‘This is getting a bit out of hand’: London students on marking boycotts
Students at five unis have not been having their work and exams graded by participating staff
Marking boycotts have recently hit five London unis to top off a year of strikes. Students’ patience seems to be running thin as they grasp the possibility of not graduating with this newest action.
A recent Instagram poll by The Tab found that 72 per cent of students no longer support the industrial actions after boycotts were announced. Before this, 63 per cent of students supported the striking lecturers.
Many London students have been uniquely impacted by these nationwide disruptions; some have had their boycott hit more than a month earlier than everyone else’s, while others are dealing with the possibility of having their diss marked by Australian consultancy workers.
The London Tab reached out to them for their thoughts on the current situation.
‘Will they use google translate to mark my Spanish exam?’
The UCU branch at Queen Mary, University of London (QMUL) recently claimed the uni management is “considering using external staff” for marking to offset damages during the boycott, and students have a lot to say about it.
A language undergrad at QMUL felt silly that “all their stress, tears, and sleepless nights over coursework and exams are for an institution that cares more about union-busting than their own student’s education.”
They told the London Tab: “I just wish that for once QM would consider students’ needs over their own apparent need to screw over staff.
“It’s not even like staff are asking for heaven and earth, just fairer working conditions that would improve our student experience. Paying £9k a year only for our hard work to be palmed off to some private consultants is ridiculous.
“Will they use google translate to mark my Spanish exam? Quite frankly, this is a joke, and so is my uni,” they said.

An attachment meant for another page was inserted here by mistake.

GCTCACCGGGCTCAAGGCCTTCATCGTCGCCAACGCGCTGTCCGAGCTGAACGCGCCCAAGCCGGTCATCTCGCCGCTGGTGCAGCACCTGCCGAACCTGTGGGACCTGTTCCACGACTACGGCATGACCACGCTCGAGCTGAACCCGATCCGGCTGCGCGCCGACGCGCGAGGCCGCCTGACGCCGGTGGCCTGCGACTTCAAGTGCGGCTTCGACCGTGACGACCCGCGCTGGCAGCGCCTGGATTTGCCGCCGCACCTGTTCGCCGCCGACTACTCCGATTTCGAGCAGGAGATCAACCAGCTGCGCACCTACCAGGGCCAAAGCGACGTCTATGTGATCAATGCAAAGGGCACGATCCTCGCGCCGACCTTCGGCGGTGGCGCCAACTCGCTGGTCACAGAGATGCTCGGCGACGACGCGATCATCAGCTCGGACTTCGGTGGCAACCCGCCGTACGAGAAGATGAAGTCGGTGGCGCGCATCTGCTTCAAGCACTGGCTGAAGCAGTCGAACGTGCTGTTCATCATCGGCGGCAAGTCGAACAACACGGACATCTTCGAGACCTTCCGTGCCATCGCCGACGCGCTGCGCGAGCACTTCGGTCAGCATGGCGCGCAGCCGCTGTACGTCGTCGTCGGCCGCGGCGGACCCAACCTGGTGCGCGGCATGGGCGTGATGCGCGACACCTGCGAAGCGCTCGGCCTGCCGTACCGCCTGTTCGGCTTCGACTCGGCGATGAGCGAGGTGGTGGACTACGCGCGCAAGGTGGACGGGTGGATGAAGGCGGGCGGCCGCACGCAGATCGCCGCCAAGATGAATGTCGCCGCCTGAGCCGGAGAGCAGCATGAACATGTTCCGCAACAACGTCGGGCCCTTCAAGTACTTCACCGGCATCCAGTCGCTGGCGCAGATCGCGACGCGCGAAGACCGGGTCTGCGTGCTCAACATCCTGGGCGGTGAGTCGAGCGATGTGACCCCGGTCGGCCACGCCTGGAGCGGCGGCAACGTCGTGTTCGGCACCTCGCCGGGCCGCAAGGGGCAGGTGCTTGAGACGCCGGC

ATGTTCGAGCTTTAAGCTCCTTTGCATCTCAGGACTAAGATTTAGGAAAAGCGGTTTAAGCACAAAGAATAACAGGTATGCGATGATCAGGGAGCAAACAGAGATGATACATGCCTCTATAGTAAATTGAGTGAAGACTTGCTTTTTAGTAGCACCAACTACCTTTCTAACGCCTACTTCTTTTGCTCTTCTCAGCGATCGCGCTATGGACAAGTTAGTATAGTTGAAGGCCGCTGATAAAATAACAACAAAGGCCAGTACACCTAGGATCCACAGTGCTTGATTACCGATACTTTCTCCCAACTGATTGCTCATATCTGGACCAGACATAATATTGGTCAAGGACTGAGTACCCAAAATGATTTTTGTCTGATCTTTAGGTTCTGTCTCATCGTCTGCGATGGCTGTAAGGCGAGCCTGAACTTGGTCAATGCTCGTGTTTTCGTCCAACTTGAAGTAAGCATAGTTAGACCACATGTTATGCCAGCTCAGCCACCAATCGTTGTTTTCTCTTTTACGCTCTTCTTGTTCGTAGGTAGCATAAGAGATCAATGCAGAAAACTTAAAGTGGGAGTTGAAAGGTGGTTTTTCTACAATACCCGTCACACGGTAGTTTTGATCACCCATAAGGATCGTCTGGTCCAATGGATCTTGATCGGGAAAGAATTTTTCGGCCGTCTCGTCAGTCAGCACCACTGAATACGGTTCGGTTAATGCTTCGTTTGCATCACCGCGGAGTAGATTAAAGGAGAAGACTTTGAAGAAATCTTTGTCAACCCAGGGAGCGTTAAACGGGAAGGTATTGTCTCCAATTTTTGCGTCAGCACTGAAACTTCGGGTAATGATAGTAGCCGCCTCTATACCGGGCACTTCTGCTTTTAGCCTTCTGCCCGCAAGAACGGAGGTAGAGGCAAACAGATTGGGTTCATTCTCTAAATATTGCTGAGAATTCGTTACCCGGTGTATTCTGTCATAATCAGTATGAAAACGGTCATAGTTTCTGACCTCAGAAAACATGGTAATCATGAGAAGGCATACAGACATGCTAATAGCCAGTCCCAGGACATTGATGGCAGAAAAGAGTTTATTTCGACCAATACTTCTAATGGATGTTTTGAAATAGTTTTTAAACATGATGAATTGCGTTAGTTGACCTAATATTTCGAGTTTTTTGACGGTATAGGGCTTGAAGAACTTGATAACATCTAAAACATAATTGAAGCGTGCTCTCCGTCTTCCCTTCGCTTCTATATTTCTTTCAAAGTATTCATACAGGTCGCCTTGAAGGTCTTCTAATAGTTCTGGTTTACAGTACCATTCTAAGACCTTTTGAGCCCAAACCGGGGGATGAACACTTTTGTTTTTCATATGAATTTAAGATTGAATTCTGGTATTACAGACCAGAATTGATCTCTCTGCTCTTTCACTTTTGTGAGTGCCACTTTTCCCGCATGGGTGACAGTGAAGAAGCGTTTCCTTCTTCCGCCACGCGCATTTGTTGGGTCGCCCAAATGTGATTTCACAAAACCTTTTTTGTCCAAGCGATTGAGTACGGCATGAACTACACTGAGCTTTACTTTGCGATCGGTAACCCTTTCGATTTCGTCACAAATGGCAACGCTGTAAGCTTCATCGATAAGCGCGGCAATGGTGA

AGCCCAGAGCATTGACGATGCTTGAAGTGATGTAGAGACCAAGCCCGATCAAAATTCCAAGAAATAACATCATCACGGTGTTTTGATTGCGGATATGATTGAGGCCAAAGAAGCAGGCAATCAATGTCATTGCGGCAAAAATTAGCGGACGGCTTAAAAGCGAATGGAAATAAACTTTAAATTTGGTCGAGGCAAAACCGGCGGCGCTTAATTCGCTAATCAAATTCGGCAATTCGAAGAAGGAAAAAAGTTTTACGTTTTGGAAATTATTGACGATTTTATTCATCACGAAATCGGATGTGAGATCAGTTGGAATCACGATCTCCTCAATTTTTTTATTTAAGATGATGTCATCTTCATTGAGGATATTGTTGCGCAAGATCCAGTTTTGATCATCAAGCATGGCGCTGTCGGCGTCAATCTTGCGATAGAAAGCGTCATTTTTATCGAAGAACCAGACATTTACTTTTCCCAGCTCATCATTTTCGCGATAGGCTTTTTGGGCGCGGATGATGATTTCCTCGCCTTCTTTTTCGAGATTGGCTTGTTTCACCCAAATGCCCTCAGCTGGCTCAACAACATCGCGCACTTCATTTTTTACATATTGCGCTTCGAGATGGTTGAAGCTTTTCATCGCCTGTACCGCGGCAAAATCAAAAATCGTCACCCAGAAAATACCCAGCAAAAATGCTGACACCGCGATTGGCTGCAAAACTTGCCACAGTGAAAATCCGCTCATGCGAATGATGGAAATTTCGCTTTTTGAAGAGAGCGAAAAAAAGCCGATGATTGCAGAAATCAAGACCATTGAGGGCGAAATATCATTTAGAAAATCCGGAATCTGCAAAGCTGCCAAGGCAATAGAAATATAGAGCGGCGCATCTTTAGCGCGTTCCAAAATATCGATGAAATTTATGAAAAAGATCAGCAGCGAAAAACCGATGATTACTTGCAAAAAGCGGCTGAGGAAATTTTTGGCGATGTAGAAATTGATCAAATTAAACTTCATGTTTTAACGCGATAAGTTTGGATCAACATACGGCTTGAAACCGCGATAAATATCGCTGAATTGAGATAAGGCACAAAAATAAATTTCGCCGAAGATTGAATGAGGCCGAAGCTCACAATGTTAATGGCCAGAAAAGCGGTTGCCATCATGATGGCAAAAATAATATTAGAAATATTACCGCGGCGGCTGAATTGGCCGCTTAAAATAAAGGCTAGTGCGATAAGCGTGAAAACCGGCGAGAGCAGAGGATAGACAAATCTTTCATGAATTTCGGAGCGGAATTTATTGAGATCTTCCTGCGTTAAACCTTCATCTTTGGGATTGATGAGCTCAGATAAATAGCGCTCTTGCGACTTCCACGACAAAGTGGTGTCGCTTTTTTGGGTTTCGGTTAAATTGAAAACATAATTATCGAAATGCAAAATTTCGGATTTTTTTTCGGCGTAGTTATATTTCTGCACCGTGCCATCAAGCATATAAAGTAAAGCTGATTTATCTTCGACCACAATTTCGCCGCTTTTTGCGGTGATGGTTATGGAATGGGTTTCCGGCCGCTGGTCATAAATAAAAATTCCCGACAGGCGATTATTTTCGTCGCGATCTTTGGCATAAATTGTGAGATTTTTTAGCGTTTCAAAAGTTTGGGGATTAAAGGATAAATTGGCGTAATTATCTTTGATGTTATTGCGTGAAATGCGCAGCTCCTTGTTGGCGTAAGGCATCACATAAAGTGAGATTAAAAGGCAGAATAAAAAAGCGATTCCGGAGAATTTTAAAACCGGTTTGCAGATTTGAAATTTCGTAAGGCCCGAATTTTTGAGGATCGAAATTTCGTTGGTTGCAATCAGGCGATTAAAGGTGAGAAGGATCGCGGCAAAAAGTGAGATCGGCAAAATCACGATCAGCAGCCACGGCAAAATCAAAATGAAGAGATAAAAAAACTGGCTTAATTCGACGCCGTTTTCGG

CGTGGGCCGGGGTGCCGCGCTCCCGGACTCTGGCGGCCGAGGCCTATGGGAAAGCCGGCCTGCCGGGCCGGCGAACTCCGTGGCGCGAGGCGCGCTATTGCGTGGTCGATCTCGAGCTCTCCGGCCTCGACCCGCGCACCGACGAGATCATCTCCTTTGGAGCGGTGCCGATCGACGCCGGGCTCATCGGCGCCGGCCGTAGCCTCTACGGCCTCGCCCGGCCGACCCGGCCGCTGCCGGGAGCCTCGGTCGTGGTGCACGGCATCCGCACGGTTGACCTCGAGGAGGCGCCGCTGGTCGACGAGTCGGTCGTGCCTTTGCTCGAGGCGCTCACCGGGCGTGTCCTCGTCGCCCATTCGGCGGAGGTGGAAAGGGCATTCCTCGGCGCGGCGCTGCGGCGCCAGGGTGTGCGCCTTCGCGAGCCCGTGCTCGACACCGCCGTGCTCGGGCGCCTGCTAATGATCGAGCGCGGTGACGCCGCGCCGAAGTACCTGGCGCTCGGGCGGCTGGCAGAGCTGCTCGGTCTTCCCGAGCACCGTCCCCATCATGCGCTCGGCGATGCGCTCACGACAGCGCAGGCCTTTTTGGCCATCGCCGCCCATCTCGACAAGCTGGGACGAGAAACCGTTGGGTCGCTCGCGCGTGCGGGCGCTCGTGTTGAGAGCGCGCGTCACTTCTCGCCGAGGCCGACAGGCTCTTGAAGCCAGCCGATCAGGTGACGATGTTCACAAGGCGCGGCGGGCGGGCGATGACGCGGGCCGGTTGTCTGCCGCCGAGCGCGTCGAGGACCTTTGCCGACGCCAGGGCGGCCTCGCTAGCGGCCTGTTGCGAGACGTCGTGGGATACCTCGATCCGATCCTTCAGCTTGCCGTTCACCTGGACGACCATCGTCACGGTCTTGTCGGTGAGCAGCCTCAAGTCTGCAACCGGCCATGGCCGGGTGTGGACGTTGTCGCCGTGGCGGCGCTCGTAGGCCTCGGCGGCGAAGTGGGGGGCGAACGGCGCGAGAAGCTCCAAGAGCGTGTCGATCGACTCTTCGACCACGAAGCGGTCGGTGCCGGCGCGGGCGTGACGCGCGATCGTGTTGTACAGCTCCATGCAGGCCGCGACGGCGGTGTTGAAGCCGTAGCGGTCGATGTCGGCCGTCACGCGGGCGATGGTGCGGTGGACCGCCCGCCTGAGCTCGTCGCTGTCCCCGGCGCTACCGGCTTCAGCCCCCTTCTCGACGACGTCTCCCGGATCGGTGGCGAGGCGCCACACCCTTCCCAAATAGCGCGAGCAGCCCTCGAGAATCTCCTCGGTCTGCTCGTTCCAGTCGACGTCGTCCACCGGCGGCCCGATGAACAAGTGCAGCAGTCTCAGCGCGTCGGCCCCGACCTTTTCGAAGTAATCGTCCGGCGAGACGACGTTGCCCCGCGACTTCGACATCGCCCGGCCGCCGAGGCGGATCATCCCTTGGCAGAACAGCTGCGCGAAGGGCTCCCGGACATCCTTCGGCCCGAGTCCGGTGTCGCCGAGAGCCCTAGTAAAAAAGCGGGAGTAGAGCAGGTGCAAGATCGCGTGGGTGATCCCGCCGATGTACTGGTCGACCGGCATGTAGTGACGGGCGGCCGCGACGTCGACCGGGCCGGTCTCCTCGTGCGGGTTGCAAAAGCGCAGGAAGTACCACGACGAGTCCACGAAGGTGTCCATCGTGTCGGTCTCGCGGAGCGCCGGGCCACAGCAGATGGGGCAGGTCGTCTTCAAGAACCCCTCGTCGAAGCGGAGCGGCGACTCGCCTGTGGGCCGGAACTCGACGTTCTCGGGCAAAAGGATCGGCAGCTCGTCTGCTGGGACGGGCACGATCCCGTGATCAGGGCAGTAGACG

Another QMUL drama student thought the uni’s alleged decision to source external markers is not only “totally disgraceful” but “stupid.”
They asked: “Why pay extra for a third party to do the staff’s work when you already have qualified professionals on your payroll to do that work?
They went on about how they’re “horrified at the idea that someone would grade their performance as though they’re writing a blog entry.
“We do an incredible amount of work and research for our performance projects; it’s revolting to think that we’d be marked by someone who can’t appreciate that properly,” they said.
It feels like ‘students are just collateral damage that the staff seems okay with’
Even though graduating students are hit the hardest, marking boycotts also impact non-finalists.
A first year student at the University of Westminster is frustrated that their results will be delayed in addition to having most of their lectures “cancelled throughout both the semesters” because of the strikes.
They told The London Tab: “My friends and I spent our first year stalking UCU’s Instagram page for any possible strikes we should be aware of. To be honest, this is getting a bit out of hand.